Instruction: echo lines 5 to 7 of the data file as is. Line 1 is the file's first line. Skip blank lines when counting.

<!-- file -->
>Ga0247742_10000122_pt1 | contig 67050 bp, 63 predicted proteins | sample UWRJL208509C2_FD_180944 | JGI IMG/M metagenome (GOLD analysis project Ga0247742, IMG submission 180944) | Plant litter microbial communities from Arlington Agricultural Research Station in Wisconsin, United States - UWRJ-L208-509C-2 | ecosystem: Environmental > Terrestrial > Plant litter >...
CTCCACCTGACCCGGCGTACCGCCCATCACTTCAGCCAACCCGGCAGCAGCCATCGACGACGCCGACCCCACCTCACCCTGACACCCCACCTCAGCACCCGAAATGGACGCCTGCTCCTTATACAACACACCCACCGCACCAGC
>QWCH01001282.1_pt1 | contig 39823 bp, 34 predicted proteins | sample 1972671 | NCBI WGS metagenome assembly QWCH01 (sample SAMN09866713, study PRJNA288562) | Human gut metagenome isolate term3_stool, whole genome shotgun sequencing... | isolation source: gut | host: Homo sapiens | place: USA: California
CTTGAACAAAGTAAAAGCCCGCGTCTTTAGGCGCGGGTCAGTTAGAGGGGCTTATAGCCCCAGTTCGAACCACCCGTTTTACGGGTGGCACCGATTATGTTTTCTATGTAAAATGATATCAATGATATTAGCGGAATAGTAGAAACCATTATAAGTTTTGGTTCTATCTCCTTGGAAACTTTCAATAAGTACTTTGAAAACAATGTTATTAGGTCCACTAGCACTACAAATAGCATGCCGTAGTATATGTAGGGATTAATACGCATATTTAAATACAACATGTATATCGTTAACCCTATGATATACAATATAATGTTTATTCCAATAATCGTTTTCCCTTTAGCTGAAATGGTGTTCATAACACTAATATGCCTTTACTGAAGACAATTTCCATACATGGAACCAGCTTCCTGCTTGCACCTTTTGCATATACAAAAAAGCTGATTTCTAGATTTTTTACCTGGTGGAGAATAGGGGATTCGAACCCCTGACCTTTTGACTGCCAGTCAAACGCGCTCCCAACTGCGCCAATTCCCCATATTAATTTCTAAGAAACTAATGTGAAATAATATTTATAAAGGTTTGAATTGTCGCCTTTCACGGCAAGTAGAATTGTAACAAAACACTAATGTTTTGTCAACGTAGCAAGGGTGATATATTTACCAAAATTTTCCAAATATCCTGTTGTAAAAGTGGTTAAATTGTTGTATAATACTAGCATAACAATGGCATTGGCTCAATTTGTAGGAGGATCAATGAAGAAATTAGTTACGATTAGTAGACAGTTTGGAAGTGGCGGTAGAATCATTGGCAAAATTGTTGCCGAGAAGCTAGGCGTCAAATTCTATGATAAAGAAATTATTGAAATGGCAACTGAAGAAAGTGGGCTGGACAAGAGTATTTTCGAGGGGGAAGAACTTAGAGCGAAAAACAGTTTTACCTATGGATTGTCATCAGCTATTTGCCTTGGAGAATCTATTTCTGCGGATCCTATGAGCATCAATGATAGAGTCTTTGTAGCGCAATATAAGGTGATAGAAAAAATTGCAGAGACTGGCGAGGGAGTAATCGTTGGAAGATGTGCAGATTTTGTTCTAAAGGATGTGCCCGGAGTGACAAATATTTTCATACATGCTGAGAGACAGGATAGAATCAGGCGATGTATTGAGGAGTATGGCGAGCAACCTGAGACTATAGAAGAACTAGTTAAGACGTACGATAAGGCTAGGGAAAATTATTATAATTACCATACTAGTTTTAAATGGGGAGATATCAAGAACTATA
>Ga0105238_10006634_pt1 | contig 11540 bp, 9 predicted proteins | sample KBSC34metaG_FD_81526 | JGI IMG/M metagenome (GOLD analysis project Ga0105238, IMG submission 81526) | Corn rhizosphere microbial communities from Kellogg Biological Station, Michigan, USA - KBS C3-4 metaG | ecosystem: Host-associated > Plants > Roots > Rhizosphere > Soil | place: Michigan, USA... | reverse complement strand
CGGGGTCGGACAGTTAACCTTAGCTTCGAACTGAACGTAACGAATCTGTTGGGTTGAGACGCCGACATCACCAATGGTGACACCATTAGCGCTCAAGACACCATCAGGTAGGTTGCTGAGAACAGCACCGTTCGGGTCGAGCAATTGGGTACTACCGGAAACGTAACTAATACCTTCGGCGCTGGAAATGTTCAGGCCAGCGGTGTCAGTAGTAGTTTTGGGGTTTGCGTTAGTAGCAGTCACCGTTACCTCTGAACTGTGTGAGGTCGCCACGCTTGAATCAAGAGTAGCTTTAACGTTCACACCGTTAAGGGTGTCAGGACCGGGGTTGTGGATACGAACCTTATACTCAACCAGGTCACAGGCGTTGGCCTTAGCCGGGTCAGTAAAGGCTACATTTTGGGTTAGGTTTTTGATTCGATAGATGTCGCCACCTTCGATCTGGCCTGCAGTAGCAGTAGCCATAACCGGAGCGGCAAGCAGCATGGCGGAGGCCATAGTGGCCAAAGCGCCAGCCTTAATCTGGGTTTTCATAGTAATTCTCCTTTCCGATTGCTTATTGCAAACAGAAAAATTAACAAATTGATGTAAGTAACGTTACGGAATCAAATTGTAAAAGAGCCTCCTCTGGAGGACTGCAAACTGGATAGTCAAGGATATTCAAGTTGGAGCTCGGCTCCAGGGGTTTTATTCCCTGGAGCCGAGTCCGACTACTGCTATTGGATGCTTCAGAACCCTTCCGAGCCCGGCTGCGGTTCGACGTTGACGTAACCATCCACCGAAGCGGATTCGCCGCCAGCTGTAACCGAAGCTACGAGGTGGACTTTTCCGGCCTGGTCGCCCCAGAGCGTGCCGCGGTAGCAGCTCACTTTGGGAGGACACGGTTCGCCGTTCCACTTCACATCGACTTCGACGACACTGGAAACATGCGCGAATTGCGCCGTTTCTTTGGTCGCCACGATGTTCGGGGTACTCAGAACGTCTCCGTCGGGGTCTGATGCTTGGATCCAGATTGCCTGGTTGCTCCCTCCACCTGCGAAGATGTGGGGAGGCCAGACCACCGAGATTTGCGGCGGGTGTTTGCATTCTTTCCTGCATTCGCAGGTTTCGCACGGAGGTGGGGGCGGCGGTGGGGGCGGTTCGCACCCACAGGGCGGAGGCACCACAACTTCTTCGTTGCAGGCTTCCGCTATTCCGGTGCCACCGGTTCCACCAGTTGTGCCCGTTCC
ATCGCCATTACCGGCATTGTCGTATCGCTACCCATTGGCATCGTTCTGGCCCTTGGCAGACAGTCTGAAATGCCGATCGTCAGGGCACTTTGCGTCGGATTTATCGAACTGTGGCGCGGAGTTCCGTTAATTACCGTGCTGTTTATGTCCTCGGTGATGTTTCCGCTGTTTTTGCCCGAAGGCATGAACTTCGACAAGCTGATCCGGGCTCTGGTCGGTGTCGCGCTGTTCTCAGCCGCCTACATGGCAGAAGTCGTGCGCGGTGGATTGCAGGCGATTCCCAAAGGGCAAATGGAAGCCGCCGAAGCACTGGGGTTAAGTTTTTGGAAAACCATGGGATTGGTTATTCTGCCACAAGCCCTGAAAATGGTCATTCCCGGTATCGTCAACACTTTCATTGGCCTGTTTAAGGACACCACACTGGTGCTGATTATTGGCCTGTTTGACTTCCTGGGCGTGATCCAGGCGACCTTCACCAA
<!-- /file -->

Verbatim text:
>Ga0105238_10006634_pt1 | contig 11540 bp, 9 predicted proteins | sample KBSC34metaG_FD_81526 | JGI IMG/M metagenome (GOLD analysis project Ga0105238, IMG submission 81526) | Corn rhizosphere microbial communities from Kellogg Biological Station, Michigan, USA - KBS C3-4 metaG | ecosystem: Host-associated > Plants > Roots > Rhizosphere > Soil | place: Michigan, USA... | reverse complement strand
CGGGGTCGGACAGTTAACCTTAGCTTCGAACTGAACGTAACGAATCTGTTGGGTTGAGACGCCGACATCACCAATGGTGACACCATTAGCGCTCAAGACACCATCAGGTAGGTTGCTGAGAACAGCACCGTTCGGGTCGAGCAATTGGGTACTACCGGAAACGTAACTAATACCTTCGGCGCTGGAAATGTTCAGGCCAGCGGTGTCAGTAGTAGTTTTGGGGTTTGCGTTAGTAGCAGTCACCGTTACCTCTGAACTGTGTGAGGTCGCCACGCTTGAATCAAGAGTAGCTTTAACGTTCACACCGTTAAGGGTGTCAGGACCGGGGTTGTGGATACGAACCTTATACTCAACCAGGTCACAGGCGTTGGCCTTAGCCGGGTCAGTAAAGGCTACATTTTGGGTTAGGTTTTTGATTCGATAGATGTCGCCACCTTCGATCTGGCCTGCAGTAGCAGTAGCCATAACCGGAGCGGCAAGCAGCATGGCGGAGGCCATAGTGGCCAAAGCGCCAGCCTTAATCTGGGTTTTCATAGTAATTCTCCTTTCCGATTGCTTATTGCAAACAGAAAAATTAACAAATTGATGTAAGTAACGTTACGGAATCAAATTGTAAAAGAGCCTCCTCTGGAGGACTGCAAACTGGATAGTCAAGGATATTCAAGTTGGAGCTCGGCTCCAGGGGTTTTATTCCCTGGAGCCGAGTCCGACTACTGCTATTGGATGCTTCAGAACCCTTCCGAGCCCGGCTGCGGTTCGACGTTGACGTAACCATCCACCGAAGCGGATTCGCCGCCAGCTGTAACCGAAGCTACGAGGTGGACTTTTCCGGCCTGGTCGCCCCAGAGCGTGCCGCGGTAGCAGCTCACTTTGGGAGGACACGGTTCGCCGTTCCACTTCACATCGACTTCGACGACACTGGAAACATGCGCGAATTGCGCCGTTTCTTTGGTCGCCACGATGTTCGGGGTACTCAGAACGTCTCCGTCGGGGTCTGATGCTTGGATCCAGATTGCCTGGTTGCTCCCTCCACCTGCGAAGATGTGGGGAGGCCAGACCACCGAGATTTGCGGCGGGTGTTTGCATTCTTTCCTGCATTCGCAGGTTTCGCACGGAGGTGGGGGCGGCGGTGGGGGCGGTTCGCACCCACAGGGCGGAGGCACCACAACTTCTTCGTTGCAGGCTTCCGCTATTCCGGTGCCACCGGTTCCACCAGTTGTGCCCGTTCC
ATCGCCATTACCGGCATTGTCGTATCGCTACCCATTGGCATCGTTCTGGCCCTTGGCAGACAGTCTGAAATGCCGATCGTCAGGGCACTTTGCGTCGGATTTATCGAACTGTGGCGCGGAGTTCCGTTAATTACCGTGCTGTTTATGTCCTCGGTGATGTTTCCGCTGTTTTTGCCCGAAGGCATGAACTTCGACAAGCTGATCCGGGCTCTGGTCGGTGTCGCGCTGTTCTCAGCCGCCTACATGGCAGAAGTCGTGCGCGGTGGATTGCAGGCGATTCCCAAAGGGCAAATGGAAGCCGCCGAAGCACTGGGGTTAAGTTTTTGGAAAACCATGGGATTGGTTATTCTGCCACAAGCCCTGAAAATGGTCATTCCCGGTATCGTCAACACTTTCATTGGCCTGTTTAAGGACACCACACTGGTGCTGATTATTGGCCTGTTTGACTTCCTGGGCGTGATCCAGGCGACCTTCACCAA